Here are the twelve drawings that I created to decorate Assurart‘s booth at the most recent edition of Papier (Montreal), Quebec’s largest contemporary art fair. Assurart is an insurance company specializing in art insurance, and my drawings were intended to humourously illustrate the benefits of getting one’s art objects insured. Although the twelve panels were displayed in a long row wrapping around the booth, they were originally drawn on two comics pages of six panels each, as shown here. The storyline is the creation of Colette Mendenhall and Mireille Poirier.
Posted in comics, humour, illustration, montreal
Tagged art fair, art objects, assurart, colette mendenhall, inheritance, insurance, mireille poirier, papier 2017
I recently participated in an episode of “Les Oreilles d’Anne,” a radio show normally broadcast out of Nantes, France. Its two hosts, Florent Bouchardeau and Lisa Focken, were in Montreal at the tail end of a trip across Eastern Canada, in which they had specifically set out to find out about the country’s Acadian musical traditions and contemporary scene. Beginning at 16:32 you can hear my interview with Florent and Lisa on the subject of my ongoing project to create a graphic novel about the Battle of the Plains of Abraham.
When you’re not used to hearing your voice recorded, it’s common to think, “do I really sound like that?” In this case, however, I also find myself thinking “Bon sang! Is my French really that bad?”
Posted in bande dessinée, Battle of the Plains of Abraham, comics, montreal, new france, nouvelle france
Tagged acadie, florent bouchardeau, interview, l'escalier, les oreilles d'anne, lisa focken, nantes
Here are two pages from “Each in His Narrow Cell,” my ongoing graphic novel project recounting the siege of Quebec and the Battle of The Plains of Abraham in 1759. All the characters from a particular nation are depicted in a combination of a neutral grey tone and one characteristic colour -blue for the French, red for the English, purple for the Haudenosaunee (Iroquois), and so on.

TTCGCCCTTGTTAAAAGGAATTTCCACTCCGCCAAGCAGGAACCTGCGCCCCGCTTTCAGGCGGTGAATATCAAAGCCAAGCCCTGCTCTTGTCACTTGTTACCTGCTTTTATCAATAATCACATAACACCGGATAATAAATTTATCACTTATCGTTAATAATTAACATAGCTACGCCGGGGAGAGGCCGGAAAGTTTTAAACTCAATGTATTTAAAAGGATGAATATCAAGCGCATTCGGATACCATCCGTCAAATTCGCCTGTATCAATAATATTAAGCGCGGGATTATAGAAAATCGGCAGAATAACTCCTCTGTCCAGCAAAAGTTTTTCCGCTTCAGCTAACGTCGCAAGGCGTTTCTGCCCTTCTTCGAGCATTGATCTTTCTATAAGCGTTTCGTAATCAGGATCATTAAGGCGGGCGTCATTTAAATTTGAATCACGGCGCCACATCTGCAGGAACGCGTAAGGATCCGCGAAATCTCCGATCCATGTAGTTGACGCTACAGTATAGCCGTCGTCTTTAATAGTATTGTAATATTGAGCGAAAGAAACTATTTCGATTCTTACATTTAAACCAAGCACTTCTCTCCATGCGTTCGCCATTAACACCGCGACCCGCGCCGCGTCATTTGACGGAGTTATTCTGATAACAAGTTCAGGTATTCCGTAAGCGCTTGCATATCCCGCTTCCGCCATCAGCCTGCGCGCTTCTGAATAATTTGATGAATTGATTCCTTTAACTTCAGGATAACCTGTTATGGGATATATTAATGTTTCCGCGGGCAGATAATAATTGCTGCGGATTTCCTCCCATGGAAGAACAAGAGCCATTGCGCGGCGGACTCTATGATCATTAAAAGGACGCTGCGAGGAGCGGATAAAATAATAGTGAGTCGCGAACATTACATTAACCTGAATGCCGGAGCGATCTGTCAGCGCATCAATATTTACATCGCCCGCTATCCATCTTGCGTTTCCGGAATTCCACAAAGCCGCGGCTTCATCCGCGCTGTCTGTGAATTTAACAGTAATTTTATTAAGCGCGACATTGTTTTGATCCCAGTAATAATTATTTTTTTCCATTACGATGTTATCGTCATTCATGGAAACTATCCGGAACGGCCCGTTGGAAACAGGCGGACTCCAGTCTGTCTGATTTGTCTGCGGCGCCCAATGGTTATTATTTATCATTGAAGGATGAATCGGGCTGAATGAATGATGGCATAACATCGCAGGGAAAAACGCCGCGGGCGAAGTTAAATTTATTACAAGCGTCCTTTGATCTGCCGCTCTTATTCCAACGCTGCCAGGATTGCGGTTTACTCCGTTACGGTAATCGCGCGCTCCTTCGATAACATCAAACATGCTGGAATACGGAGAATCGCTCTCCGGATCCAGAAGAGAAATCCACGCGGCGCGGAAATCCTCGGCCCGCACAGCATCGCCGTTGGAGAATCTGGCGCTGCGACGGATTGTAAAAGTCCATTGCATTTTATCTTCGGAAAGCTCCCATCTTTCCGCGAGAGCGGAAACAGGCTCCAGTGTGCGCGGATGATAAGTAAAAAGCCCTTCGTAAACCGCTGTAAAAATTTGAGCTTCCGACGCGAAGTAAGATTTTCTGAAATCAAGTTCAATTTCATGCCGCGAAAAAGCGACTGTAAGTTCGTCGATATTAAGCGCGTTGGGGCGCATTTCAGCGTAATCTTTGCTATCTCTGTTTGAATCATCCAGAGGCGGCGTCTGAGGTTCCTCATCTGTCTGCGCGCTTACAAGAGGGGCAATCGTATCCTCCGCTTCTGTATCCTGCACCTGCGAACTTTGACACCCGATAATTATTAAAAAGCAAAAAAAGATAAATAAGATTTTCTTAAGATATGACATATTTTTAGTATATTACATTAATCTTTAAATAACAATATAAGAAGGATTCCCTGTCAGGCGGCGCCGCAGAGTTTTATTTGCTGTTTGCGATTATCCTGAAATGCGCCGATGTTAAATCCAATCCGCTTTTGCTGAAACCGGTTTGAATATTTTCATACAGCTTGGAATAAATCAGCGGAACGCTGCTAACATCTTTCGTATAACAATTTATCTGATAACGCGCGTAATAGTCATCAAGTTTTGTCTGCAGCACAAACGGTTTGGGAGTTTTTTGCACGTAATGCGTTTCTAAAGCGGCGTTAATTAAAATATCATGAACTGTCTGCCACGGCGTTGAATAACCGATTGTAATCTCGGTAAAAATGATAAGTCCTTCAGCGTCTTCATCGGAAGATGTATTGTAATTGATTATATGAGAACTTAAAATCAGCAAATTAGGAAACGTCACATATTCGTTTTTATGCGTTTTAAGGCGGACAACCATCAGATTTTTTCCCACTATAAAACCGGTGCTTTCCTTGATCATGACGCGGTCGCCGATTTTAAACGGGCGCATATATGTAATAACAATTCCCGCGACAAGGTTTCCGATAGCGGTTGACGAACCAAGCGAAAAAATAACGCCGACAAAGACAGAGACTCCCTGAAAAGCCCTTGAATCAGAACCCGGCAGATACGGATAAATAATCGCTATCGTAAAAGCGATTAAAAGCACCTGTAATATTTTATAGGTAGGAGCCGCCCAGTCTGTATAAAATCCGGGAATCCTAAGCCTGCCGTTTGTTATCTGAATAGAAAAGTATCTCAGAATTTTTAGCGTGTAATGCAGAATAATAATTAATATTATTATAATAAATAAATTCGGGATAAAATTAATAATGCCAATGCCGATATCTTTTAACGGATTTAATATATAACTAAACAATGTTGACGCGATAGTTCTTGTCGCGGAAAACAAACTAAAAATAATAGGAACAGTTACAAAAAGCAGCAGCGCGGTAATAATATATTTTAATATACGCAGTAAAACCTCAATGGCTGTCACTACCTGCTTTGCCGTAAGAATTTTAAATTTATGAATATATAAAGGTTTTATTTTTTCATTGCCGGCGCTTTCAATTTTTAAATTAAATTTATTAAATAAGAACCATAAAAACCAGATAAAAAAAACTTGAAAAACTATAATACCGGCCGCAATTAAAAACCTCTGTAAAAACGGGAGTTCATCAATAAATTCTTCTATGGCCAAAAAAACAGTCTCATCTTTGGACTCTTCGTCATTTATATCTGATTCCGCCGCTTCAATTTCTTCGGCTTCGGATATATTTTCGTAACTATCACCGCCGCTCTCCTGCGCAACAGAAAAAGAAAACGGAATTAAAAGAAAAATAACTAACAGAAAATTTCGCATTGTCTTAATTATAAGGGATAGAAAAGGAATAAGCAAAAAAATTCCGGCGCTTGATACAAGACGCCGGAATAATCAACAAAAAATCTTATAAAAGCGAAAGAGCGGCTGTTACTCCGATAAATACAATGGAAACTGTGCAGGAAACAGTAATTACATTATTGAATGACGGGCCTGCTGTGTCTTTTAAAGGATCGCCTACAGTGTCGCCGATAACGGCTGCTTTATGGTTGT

Posted in bande dessinée, Battle of the Plains of Abraham, comics, new france, watercolour
Tagged 1759, artillery, bombardment, cannons, each in his narrow cell, graphic novel, pointe levy, quebec city
Montreal’s Papier is an art fair dedicated exclusively to the paper medium, one of the largest of its kind in North America and the largest contemporary art fair in Quebec. This year I will be among the up-and-coming and most definitely bankable contemporary artists to have their work up on display. Sort of. Assurart, an insurance company specializing in art insurance, commissioned me to create twelve drawings that will decorate their booth at the fair. The drawings are intended to humourously illustrate the benefits of getting one’s art insured. But are they art? You decide.
Papier runs from April 21 to April 23 at l’Arsenal (2020 William Street) http://papiermontreal.com/visiteurs/
Hope to see you there!
Posted in bande dessinée, comics, humour, illustration, montreal
Tagged 2017, art fair, art insurance, assurart, contemporary art, l'arsenal, paper, papier
My visual adaptation of the last stanza of T. S. Eliot’s “East Coker,” the second poem of his Four Quartets. It was originally published in 1940. Eliot’s remains are interred in the parish church of St. Michael’s in East Coker, a village in Somerset, England. The poet’s memorial plaque inside the church reads, “in my beginning is my end – in my end is my beginning.”
Today marks the centenary of the beginning of the Battle of Vimy Ridge (April 9-12, 1917). The Allied victory cost the lives of 3600 Canadians (along with, lest we forget, an unknown, but no doubt horrifyingly high number of Germans). Among the dead was my great-great-uncle, Lt. William Henderson Gregory, killed by shrapnel while leading a charge up the ridge on the first day of battle. He had just turned 27.
Two illustrations inspired by the American poet Ezra Pound’s famous and famously short poem, “In a Station of the Metro,” first published in 1913.
I have no experience with Chinese and Japanese brush painting, and it is known as a technique that takes at least a whole lifetime to perfect, but it’s the idea that counts. Perhaps I will return to this theme once I’ve had a little more practice with this painting style.
Posted in illustration, painting, watercolour
Tagged cell phones, chinese brush painting, crowd, ezra pound, imagism, in a station of the metro, japanese brush painting, petals, subway, subway station